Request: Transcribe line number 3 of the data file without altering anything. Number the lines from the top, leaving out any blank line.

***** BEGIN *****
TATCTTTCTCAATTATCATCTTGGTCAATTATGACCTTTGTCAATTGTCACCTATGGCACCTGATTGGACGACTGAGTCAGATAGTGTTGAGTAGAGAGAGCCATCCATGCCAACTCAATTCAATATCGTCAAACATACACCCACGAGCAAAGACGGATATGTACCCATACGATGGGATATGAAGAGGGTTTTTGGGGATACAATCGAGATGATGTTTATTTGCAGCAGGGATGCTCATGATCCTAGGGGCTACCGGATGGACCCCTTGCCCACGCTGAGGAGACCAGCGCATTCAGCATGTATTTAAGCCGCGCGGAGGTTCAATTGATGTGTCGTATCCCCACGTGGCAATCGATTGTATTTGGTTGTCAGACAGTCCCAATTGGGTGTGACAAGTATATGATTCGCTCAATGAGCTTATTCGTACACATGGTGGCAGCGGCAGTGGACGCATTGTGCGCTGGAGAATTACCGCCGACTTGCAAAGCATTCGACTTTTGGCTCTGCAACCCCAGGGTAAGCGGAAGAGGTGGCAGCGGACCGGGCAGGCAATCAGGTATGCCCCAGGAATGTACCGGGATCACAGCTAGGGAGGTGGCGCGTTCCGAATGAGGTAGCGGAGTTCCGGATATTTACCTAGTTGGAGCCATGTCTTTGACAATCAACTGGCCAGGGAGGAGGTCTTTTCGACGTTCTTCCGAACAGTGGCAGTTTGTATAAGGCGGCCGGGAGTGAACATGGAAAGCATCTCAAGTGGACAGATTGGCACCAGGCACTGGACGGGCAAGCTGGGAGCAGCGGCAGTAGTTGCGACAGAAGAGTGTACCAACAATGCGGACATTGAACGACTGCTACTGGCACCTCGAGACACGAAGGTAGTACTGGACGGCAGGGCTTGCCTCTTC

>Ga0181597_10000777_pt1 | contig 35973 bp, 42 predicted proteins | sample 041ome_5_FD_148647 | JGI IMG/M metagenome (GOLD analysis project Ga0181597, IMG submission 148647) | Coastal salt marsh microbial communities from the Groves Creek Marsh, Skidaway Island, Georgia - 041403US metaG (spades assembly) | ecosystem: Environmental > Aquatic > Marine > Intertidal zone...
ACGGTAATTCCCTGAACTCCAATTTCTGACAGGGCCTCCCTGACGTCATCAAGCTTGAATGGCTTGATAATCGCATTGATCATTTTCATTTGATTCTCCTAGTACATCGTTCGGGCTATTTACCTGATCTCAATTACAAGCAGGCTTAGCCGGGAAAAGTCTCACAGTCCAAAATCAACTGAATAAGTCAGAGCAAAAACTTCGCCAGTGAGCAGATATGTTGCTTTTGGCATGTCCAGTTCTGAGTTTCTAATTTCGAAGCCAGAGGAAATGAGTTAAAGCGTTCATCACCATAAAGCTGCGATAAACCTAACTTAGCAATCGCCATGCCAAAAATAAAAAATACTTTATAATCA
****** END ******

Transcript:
ACGGTAATTCCCTGAACTCCAATTTCTGACAGGGCCTCCCTGACGTCATCAAGCTTGAATGGCTTGATAATCGCATTGATCATTTTCATTTGATTCTCCTAGTACATCGTTCGGGCTATTTACCTGATCTCAATTACAAGCAGGCTTAGCCGGGAAAAGTCTCACAGTCCAAAATCAACTGAATAAGTCAGAGCAAAAACTTCGCCAGTGAGCAGATATGTTGCTTTTGGCATGTCCAGTTCTGAGTTTCTAATTTCGAAGCCAGAGGAAATGAGTTAAAGCGTTCATCACCATAAAGCTGCGATAAACCTAACTTAGCAATCGCCATGCCAAAAATAAAAAATACTTTATAATCA